The Lap-Dancing Drag Queen of Oz
Reading L. Frank Baum today is like embarking on an extended acid trip. Political satire and social allegory under the guise of fantasy books for children, the Oz epic ran to 18 volumes, of which 14 were novels. Times change, so it is said, and the Wizard, however wonderful, went from being the best-selling children’s book for the years 1901 and 1902 to being universally banned by all public libraries in the United States in 1928. The chief reason for this ban, coming from the very association that is now hard pressed to keep up the fight against the hundreds of like bans being instantiated across the same nation by people who must still imagine that they themselves live a century ago, was that it was ‘ungodly’, in its portrayal of women in leadership and heroic roles.
In hindsight, it is likely, had the Democrats run a male against Donald Trump, we would not have that specific lunacy that yet rests within popular politics at this moment. To simply say so only describes a sexism which oft verges on misogyny and is not sexist in itself. But rewind for a moment to the decade which began our social and technical modernity. The combination of women winning the national vote in 1920 and entering the workplace in droves, the new emphasis on the nuclear family and the abandonment of both that extended and the idea that young men, at least, were the de facto wage-earners in dyadic relationships must have been quite the culture shock at the time. As with today, most of the reaction against these very material shifts in society were themselves symbolic. In saying this, however, we do not say that ‘mere symbolism’ has no effect.
If Baum’s lysergically weird trip was relatively benign – there is but one dark scene in the entire 14 volumes, and then a single dark novella in the 4 companion compendia – our current theater of identity politics seems much less so. From politicians referring to transgendered people as ‘demons’, ‘mutants’ and ‘not quite human’ to private citizens raiding, in vigilante style, drag queen shows – and, wouldn’t you know it, drag children’s story hours in public libraries – the bigotry, intolerance, and basic ignorance that could well have been widely available a century ago appears to have resurrected itself. The Scopes trial of 1925, held in Tennessee, a state which currently writhes in self-imposed political anguish – or is it neurosis? – seems as well to be a kind of resonant talisman for the neo-conservative movement. After all, creationism is taught alongside evolution in most private schools in the United States, as well as being at least present in public systems such as that of Texas, wherein over five million minors attend school. Textbook publishers kowtow to this politics simply because of market. That the pen is more powerful than the sword was never so well, if perhaps ironically, exemplified.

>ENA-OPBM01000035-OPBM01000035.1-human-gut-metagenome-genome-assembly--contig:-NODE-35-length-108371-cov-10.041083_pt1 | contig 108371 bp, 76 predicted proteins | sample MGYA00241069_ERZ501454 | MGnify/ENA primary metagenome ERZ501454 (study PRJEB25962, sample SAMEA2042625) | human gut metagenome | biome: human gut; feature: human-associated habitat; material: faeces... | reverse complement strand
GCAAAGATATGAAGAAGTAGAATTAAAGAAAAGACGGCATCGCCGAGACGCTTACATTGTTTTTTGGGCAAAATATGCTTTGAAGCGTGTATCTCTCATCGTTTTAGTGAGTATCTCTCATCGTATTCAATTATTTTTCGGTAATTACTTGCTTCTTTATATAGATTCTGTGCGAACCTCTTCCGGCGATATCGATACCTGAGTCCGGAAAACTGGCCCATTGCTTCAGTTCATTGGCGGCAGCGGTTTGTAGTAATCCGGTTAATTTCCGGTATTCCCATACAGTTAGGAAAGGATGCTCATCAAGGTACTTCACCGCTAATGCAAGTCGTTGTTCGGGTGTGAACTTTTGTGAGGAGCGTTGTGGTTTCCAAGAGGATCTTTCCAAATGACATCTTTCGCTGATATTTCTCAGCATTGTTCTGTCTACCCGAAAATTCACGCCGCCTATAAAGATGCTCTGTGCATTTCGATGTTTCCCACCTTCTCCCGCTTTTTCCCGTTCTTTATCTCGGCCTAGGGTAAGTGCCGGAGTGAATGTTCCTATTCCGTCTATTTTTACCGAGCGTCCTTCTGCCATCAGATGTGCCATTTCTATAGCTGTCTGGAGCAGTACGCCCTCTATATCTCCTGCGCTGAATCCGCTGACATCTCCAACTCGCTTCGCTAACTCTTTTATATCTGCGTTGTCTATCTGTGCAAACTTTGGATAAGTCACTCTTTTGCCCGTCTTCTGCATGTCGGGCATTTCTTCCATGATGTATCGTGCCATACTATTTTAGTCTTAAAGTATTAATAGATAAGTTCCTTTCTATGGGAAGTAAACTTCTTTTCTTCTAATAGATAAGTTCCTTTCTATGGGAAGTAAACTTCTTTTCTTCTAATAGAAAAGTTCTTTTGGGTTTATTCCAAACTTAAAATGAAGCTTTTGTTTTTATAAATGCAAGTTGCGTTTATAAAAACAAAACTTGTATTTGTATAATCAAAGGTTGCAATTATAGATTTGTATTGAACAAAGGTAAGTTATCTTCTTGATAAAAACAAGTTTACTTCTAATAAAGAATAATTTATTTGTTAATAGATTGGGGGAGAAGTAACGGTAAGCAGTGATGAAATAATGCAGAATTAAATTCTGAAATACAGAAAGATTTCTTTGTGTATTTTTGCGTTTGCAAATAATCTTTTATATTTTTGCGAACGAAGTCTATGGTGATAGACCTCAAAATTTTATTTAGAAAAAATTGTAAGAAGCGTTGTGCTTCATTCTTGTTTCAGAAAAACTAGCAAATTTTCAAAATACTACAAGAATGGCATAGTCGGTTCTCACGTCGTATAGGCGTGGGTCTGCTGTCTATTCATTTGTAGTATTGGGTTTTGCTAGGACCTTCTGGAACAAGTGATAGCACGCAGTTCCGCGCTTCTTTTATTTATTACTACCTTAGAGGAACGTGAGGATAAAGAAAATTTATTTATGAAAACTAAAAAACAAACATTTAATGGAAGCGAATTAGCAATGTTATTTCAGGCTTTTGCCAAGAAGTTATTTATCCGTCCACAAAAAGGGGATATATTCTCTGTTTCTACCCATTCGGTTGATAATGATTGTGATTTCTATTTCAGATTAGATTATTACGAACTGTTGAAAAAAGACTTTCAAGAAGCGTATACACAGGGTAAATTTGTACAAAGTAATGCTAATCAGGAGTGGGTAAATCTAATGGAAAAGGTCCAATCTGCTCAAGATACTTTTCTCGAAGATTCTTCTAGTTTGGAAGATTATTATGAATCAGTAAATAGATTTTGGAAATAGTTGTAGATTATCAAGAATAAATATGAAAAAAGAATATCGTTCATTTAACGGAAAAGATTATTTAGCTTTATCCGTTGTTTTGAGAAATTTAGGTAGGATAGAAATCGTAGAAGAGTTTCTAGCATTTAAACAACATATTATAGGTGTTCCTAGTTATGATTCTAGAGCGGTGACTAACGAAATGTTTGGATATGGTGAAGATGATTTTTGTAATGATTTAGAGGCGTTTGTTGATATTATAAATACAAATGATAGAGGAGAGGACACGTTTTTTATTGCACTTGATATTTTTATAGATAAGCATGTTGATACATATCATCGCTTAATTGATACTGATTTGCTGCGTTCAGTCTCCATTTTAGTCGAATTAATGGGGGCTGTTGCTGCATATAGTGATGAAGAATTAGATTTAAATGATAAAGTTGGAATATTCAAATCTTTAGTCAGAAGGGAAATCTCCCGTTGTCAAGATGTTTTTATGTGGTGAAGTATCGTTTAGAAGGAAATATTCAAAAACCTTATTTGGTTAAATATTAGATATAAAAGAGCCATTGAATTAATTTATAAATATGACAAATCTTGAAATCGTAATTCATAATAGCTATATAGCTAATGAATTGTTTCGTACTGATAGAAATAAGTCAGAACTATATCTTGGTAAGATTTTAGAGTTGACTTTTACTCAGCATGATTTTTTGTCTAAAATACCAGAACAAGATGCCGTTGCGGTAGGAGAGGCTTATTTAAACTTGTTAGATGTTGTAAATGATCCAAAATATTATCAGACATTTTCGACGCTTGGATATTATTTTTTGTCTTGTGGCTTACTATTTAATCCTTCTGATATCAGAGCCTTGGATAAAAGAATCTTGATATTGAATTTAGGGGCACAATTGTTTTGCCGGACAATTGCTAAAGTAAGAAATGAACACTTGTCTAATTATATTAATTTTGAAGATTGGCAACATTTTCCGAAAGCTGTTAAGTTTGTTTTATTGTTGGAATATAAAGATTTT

Baum’s pen would no doubt have out run all available phantasmagorical ink if he were alive today. But as Al Jaffee suggested, it is more difficult to satire politics in our time simply due to the fact that politicians have outrun the satirists, ‘dreaming up things we cartoonists could never have imagined’. In America and elsewhere, politicians have become their own self-satire. The darker scene that is the outcome of what at first seemed mere theater, is that it is the lie that has been accepted as the truth of things. The Wonderful Wizard, Oscar Zoroaster Pinhead, has successfully implanted his persona as a deus ex machina into the hearts and even minds of the otherwise hard-headed citizens of the latter-day Oz. And if the ‘merely symbolic’ can take on a life of its own apart from worldly reality – one simply has to recall the woeful weight of both heaven and hell upon the faithful – all heroic deeds by men, women, or yet other genders might just be in vain.
Baum was himself originally captivated by the theater. After an unsuccessful stab at it, he returned to it once armed with his best-selling novels. Theatrical and even film adaptations of The Wizard came early and often, culminating, long after Baum’s death, in the MGM film in 1939. But it is telling that the epic series itself has never again been so adapted after early and successful attempts in 1908 and 1910. The 1908 series has been lost though a few production stills remain. The 1910 series of three has been preserved in fragmentary form. In 1914, when Baum himself founded the Oz Film studios, the most advanced of their time, he must have had high hopes. But his offerings were box office failures, being cast as mere children’s fare and thus of no critical or dramatic value. After a scant few of the novels were scripted and shot, the studio went under the very next year.
I am going to suggest that we too, in not taking the political theater of fantasy seriously enough, are in danger of going down with it. And though MGM itself released a number of the Oz Studio films as riders to their own famous adaptation on its 70th anniversary in 2009, it is clear that the allegorical satire of the Teddy Roosevelt empire-building era – presumably the very period that MAGA ‘if I only had a brain’ Republicans are referring to as ‘great’ – no longer has a willing audience. Or does it?
G.V. Loewen is the author of over 55 books in ethics, education, politics, aesthetics, health and social theory, as well as fiction. He was professor of the interdisciplinary human sciences for over two decades.